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Economic Data Gradually Dwindles: Jobless Claims, Productivity & More

Thursday, November 3, 2022

New weekly jobless claims are out this morning, with Initial Jobless Claims reaching 217K, beneath expectations and 1000 fewer claims than the upwardly revised 218K the previous week. Continuing Claims reached 1.485 million -- higher than recent reads, but historically still pretty low.

We’ve been pretty much range-bound on either side of 200K initial claims since August or so. These are still historically low figures, continuing to demonstrate a frustratingly healthy labor market.

I’m kidding, of course — countries all over the world wish they had our problems. But without some clear and sustained decay in employment, the Fed has already said as of yesterday afternoon it’s going to keep the hammer down to defeat inflation. Fed Chair Powell did acknowledge the workforce may be the very last indicator of an economic slowdown, but nevertheless, here we are.

Tomorrow’s big non-farm payroll report from the U.S. government expects to bring in around 200K new jobs last month. Yesterday’s private-sector payroll report from ADP ADP showed better-than-expected job growth, especially in Services and particularly Leisure & Hospitality. There was negative job growth in Manufacturing and Information sectors last month in the ADP print; we’ll make sure to compare notes tomorrow, even though we all know these monthly job reports don’t always present in-line numbers in real time.

The other side of employment is productivity, and Q3 Productivity numbers are out this morning, as well. A headline of +0.3% is 10 basis points (bps) lower than expectations, but swung to a positive from the previous month’s slightly downwardly revised -4.1% in Q2. These are preliminary seasonally adjusted, annualized figures, and can be expected to be revised over time.

Unit Labor Costs for Q3 also came in lower than expected — a rarity; usually these reports are somewhat inverse of one another — +3.5% on headline, below the +4.0% economists were looking for. The Q2 revision was significant: +8.9%, still high, but well off the +10.2% we saw at our last look. For some perspective, earlier this year we registered unit labor costs +12.7%; thus, while employment metrics remain strong, wage growth is not following suit — at least not to the same extent.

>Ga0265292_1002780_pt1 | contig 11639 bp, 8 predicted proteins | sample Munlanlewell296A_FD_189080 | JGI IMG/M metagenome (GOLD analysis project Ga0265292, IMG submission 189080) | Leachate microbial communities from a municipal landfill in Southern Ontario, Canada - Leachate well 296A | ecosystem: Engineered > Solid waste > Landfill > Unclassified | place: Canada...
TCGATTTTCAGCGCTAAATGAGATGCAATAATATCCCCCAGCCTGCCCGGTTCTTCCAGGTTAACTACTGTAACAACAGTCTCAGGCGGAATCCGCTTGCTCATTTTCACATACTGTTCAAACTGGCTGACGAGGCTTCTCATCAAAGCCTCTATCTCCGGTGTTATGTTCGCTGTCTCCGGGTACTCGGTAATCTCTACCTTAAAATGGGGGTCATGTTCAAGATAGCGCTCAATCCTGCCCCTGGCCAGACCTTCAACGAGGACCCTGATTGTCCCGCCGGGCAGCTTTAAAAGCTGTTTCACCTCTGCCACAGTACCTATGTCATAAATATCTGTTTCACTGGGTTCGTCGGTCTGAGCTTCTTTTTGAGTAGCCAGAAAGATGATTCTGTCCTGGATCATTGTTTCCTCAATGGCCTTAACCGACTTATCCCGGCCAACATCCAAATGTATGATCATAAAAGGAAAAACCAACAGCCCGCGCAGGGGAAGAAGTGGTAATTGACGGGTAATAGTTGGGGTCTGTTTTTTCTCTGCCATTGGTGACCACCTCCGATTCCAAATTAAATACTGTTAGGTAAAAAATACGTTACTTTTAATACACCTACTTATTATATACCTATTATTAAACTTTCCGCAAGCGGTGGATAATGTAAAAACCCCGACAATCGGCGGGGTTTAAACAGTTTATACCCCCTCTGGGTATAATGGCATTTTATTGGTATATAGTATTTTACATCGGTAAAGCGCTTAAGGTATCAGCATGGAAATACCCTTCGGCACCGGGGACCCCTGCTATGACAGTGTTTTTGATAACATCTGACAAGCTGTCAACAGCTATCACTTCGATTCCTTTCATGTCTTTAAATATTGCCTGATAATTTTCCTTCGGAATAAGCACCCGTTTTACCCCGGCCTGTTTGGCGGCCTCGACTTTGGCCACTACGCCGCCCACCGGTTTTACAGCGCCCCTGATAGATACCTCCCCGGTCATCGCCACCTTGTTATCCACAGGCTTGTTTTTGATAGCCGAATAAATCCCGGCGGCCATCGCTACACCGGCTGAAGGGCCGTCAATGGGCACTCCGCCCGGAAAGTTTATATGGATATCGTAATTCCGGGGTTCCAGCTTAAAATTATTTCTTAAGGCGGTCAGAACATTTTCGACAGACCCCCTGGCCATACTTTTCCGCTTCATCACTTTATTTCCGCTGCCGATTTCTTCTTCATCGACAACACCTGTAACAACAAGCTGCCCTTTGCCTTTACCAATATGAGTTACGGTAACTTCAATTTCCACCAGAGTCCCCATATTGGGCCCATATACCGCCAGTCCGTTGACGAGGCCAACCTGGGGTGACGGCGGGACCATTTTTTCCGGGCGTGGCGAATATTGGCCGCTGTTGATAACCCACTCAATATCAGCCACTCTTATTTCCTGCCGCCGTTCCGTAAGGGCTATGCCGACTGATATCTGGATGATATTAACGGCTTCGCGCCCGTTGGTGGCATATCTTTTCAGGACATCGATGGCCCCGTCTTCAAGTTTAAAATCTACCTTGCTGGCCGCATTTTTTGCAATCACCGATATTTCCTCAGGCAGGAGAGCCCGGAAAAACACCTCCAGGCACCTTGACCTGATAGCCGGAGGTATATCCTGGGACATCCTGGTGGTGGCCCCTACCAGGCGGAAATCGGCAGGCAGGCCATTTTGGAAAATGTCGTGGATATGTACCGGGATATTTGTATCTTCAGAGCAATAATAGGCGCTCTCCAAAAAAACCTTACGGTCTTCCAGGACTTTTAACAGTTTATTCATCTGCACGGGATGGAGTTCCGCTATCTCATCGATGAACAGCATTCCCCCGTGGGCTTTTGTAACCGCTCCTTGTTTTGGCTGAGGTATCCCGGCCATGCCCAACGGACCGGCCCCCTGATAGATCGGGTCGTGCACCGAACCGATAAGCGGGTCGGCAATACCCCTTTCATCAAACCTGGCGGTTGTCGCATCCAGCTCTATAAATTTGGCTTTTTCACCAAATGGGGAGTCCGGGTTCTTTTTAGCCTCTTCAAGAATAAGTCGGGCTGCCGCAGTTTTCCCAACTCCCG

Our Foreign Trade Deficit for September came in this morning at -$73.3 billion, worse than expectations by a billion dollars or so, following an improved revision of -$65.7 billion from -$67.4 billion previously reported. Last month’s revision now represents a cycle ebb; the worst foreign trade deficit also happened to be an all-time low -$106 billion back in March of this year. So, while we still have improvements to make here, we’ve finally gotten a little slack in foreign trade over the past six months.

After today’s open, we’ll take a look at ISM Services for October and Factory Orders for September. With a Fed meeting still in our rearview mirror, these data points will not be directly consequential, just as those reported from this morning won’t be. But, as we do here at Ahead of Wall Street and the Fed does in its own way, we’re keeping track of incremental changes to these economic prints over time in order to help illustrate what our market will look like in the future. Pre-market futures are down again today, by the way, looking for a positive catalyst now that Powell has pooped our party.

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